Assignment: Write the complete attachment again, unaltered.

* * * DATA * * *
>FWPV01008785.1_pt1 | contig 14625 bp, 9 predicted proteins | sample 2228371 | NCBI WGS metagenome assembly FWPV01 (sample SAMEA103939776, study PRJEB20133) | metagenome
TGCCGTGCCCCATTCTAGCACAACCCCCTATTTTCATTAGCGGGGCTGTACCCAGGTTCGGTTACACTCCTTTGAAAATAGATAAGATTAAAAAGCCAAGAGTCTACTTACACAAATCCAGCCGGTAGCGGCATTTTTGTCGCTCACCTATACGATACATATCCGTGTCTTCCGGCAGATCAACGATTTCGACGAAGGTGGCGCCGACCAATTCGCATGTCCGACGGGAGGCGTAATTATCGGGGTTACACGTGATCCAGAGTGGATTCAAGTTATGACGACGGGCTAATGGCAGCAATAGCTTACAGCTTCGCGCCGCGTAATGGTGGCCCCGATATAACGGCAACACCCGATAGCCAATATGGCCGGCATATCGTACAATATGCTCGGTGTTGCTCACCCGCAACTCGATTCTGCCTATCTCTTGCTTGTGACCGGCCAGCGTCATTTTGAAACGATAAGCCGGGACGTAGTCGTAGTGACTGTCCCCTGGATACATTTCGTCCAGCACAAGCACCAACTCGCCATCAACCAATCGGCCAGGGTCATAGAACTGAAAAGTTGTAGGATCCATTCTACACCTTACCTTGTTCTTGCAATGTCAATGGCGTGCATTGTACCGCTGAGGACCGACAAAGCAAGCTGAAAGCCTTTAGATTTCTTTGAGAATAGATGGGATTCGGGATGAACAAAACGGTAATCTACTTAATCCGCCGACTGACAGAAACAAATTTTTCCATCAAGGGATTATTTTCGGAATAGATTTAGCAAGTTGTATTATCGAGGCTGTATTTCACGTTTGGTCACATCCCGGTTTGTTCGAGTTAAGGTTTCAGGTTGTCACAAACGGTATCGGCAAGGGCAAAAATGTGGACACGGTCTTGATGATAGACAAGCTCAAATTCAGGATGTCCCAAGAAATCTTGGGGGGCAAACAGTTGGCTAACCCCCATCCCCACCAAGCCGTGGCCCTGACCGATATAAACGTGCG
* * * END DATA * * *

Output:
>FWPV01008785.1_pt1 | contig 14625 bp, 9 predicted proteins | sample 2228371 | NCBI WGS metagenome assembly FWPV01 (sample SAMEA103939776, study PRJEB20133) | metagenome
TGCCGTGCCCCATTCTAGCACAACCCCCTATTTTCATTAGCGGGGCTGTACCCAGGTTCGGTTACACTCCTTTGAAAATAGATAAGATTAAAAAGCCAAGAGTCTACTTACACAAATCCAGCCGGTAGCGGCATTTTTGTCGCTCACCTATACGATACATATCCGTGTCTTCCGGCAGATCAACGATTTCGACGAAGGTGGCGCCGACCAATTCGCATGTCCGACGGGAGGCGTAATTATCGGGGTTACACGTGATCCAGAGTGGATTCAAGTTATGACGACGGGCTAATGGCAGCAATAGCTTACAGCTTCGCGCCGCGTAATGGTGGCCCCGATATAACGGCAACACCCGATAGCCAATATGGCCGGCATATCGTACAATATGCTCGGTGTTGCTCACCCGCAACTCGATTCTGCCTATCTCTTGCTTGTGACCGGCCAGCGTCATTTTGAAACGATAAGCCGGGACGTAGTCGTAGTGACTGTCCCCTGGATACATTTCGTCCAGCACAAGCACCAACTCGCCATCAACCAATCGGCCAGGGTCATAGAACTGAAAAGTTGTAGGATCCATTCTACACCTTACCTTGTTCTTGCAATGTCAATGGCGTGCATTGTACCGCTGAGGACCGACAAAGCAAGCTGAAAGCCTTTAGATTTCTTTGAGAATAGATGGGATTCGGGATGAACAAAACGGTAATCTACTTAATCCGCCGACTGACAGAAACAAATTTTTCCATCAAGGGATTATTTTCGGAATAGATTTAGCAAGTTGTATTATCGAGGCTGTATTTCACGTTTGGTCACATCCCGGTTTGTTCGAGTTAAGGTTTCAGGTTGTCACAAACGGTATCGGCAAGGGCAAAAATGTGGACACGGTCTTGATGATAGACAAGCTCAAATTCAGGATGTCCCAAGAAATCTTGGGGGGCAAACAGTTGGCTAACCCCCATCCCCACCAAGCCGTGGCCCTGACCGATATAAACGTGCG